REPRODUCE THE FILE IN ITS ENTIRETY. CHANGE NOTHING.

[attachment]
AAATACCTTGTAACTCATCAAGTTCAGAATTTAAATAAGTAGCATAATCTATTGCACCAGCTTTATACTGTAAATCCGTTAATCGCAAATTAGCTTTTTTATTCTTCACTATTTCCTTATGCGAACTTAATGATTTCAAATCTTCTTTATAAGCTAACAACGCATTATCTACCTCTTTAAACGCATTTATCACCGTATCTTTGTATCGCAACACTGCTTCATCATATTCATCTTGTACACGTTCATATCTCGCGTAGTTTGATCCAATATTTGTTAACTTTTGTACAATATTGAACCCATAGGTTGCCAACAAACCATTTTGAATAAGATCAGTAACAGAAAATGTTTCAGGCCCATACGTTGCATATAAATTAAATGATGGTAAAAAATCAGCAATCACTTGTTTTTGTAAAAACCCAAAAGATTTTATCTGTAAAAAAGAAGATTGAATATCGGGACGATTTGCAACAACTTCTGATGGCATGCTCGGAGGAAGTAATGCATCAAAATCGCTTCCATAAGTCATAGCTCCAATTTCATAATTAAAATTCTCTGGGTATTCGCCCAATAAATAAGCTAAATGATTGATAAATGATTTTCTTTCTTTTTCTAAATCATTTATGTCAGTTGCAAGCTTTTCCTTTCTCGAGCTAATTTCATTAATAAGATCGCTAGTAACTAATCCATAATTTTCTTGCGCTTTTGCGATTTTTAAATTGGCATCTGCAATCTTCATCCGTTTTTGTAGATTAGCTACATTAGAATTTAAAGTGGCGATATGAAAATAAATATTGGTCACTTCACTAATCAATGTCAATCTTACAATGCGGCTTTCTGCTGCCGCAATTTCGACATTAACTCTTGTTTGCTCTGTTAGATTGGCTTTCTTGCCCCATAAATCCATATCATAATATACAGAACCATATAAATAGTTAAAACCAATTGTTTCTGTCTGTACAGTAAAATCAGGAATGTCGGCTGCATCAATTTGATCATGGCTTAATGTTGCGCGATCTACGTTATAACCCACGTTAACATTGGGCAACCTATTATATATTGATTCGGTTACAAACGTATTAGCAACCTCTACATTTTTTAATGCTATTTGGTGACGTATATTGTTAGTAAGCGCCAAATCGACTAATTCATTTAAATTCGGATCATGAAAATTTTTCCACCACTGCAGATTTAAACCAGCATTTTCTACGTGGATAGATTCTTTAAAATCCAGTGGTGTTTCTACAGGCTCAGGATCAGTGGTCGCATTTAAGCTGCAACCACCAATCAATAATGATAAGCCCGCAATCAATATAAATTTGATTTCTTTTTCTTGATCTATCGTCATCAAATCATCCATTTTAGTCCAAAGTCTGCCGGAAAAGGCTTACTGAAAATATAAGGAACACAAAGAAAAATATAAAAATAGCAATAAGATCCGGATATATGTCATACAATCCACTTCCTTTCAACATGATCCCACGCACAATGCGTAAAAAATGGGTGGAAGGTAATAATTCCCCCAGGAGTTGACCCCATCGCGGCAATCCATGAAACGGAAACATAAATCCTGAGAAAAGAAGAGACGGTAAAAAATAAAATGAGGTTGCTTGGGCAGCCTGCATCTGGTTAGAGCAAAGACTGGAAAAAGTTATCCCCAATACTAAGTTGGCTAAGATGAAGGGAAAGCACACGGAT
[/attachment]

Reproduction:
AAATACCTTGTAACTCATCAAGTTCAGAATTTAAATAAGTAGCATAATCTATTGCACCAGCTTTATACTGTAAATCCGTTAATCGCAAATTAGCTTTTTTATTCTTCACTATTTCCTTATGCGAACTTAATGATTTCAAATCTTCTTTATAAGCTAACAACGCATTATCTACCTCTTTAAACGCATTTATCACCGTATCTTTGTATCGCAACACTGCTTCATCATATTCATCTTGTACACGTTCATATCTCGCGTAGTTTGATCCAATATTTGTTAACTTTTGTACAATATTGAACCCATAGGTTGCCAACAAACCATTTTGAATAAGATCAGTAACAGAAAATGTTTCAGGCCCATACGTTGCATATAAATTAAATGATGGTAAAAAATCAGCAATCACTTGTTTTTGTAAAAACCCAAAAGATTTTATCTGTAAAAAAGAAGATTGAATATCGGGACGATTTGCAACAACTTCTGATGGCATGCTCGGAGGAAGTAATGCATCAAAATCGCTTCCATAAGTCATAGCTCCAATTTCATAATTAAAATTCTCTGGGTATTCGCCCAATAAATAAGCTAAATGATTGATAAATGATTTTCTTTCTTTTTCTAAATCATTTATGTCAGTTGCAAGCTTTTCCTTTCTCGAGCTAATTTCATTAATAAGATCGCTAGTAACTAATCCATAATTTTCTTGCGCTTTTGCGATTTTTAAATTGGCATCTGCAATCTTCATCCGTTTTTGTAGATTAGCTACATTAGAATTTAAAGTGGCGATATGAAAATAAATATTGGTCACTTCACTAATCAATGTCAATCTTACAATGCGGCTTTCTGCTGCCGCAATTTCGACATTAACTCTTGTTTGCTCTGTTAGATTGGCTTTCTTGCCCCATAAATCCATATCATAATATACAGAACCATATAAATAGTTAAAACCAATTGTTTCTGTCTGTACAGTAAAATCAGGAATGTCGGCTGCATCAATTTGATCATGGCTTAATGTTGCGCGATCTACGTTATAACCCACGTTAACATTGGGCAACCTATTATATATTGATTCGGTTACAAACGTATTAGCAACCTCTACATTTTTTAATGCTATTTGGTGACGTATATTGTTAGTAAGCGCCAAATCGACTAATTCATTTAAATTCGGATCATGAAAATTTTTCCACCACTGCAGATTTAAACCAGCATTTTCTACGTGGATAGATTCTTTAAAATCCAGTGGTGTTTCTACAGGCTCAGGATCAGTGGTCGCATTTAAGCTGCAACCACCAATCAATAATGATAAGCCCGCAATCAATATAAATTTGATTTCTTTTTCTTGATCTATCGTCATCAAATCATCCATTTTAGTCCAAAGTCTGCCGGAAAAGGCTTACTGAAAATATAAGGAACACAAAGAAAAATATAAAAATAGCAATAAGATCCGGATATATGTCATACAATCCACTTCCTTTCAACATGATCCCACGCACAATGCGTAAAAAATGGGTGGAAGGTAATAATTCCCCCAGGAGTTGACCCCATCGCGGCAATCCATGAAACGGAAACATAAATCCTGAGAAAAGAAGAGACGGTAAAAAATAAAATGAGGTTGCTTGGGCAGCCTGCATCTGGTTAGAGCAAAGACTGGAAAAAGTTATCCCCAATACTAAGTTGGCTAAGATGAAGGGAAAGCACACGGAT